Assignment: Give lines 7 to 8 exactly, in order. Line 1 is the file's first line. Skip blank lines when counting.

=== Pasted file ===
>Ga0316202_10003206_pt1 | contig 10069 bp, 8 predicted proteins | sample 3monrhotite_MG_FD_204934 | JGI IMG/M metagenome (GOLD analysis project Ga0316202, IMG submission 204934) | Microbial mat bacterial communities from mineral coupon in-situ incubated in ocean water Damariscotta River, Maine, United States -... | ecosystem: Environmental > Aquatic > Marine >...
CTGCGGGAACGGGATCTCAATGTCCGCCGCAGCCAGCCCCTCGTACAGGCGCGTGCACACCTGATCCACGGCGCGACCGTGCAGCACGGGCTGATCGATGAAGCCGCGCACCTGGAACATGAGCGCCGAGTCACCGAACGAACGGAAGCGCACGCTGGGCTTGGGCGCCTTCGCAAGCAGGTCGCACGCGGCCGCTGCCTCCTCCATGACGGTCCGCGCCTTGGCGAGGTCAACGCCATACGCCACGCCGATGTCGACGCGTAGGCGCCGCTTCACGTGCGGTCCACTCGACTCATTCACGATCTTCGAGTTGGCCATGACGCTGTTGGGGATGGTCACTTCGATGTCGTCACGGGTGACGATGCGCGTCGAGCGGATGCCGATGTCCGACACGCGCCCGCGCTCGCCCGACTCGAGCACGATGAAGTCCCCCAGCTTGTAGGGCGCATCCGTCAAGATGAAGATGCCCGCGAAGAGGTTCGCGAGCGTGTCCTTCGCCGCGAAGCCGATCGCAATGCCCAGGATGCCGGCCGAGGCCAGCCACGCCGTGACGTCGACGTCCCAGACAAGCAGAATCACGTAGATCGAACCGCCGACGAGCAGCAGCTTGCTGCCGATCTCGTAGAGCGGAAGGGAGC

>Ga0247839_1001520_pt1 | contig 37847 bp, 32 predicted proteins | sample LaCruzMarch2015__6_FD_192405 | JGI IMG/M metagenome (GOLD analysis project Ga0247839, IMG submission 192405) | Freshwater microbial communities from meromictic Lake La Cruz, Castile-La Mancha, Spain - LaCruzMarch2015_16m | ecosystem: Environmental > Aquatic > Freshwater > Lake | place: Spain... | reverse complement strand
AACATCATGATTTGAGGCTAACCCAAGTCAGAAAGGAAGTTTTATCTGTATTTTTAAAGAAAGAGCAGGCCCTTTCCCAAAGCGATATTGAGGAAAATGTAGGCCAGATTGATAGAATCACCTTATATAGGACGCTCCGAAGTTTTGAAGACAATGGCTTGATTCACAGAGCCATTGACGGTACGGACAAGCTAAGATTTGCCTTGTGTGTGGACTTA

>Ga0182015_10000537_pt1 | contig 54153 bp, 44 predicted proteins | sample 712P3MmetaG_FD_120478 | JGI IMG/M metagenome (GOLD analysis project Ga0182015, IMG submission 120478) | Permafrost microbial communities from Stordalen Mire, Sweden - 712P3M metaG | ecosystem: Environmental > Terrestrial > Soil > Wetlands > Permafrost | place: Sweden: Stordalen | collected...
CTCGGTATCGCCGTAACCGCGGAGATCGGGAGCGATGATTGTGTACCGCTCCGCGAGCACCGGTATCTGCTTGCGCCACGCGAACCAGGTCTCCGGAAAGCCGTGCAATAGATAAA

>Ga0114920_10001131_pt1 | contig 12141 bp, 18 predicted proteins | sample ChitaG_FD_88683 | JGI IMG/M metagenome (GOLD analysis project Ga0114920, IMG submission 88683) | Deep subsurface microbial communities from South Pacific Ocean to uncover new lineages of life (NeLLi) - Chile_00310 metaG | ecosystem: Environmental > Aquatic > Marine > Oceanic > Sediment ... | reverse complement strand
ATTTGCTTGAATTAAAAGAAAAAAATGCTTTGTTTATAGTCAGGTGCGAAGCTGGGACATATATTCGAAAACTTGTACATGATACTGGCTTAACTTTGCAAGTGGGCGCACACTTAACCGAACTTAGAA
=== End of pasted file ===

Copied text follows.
>Ga0114920_10001131_pt1 | contig 12141 bp, 18 predicted proteins | sample ChitaG_FD_88683 | JGI IMG/M metagenome (GOLD analysis project Ga0114920, IMG submission 88683) | Deep subsurface microbial communities from South Pacific Ocean to uncover new lineages of life (NeLLi) - Chile_00310 metaG | ecosystem: Environmental > Aquatic > Marine > Oceanic > Sediment ... | reverse complement strand
ATTTGCTTGAATTAAAAGAAAAAAATGCTTTGTTTATAGTCAGGTGCGAAGCTGGGACATATATTCGAAAACTTGTACATGATACTGGCTTAACTTTGCAAGTGGGCGCACACTTAACCGAACTTAGAA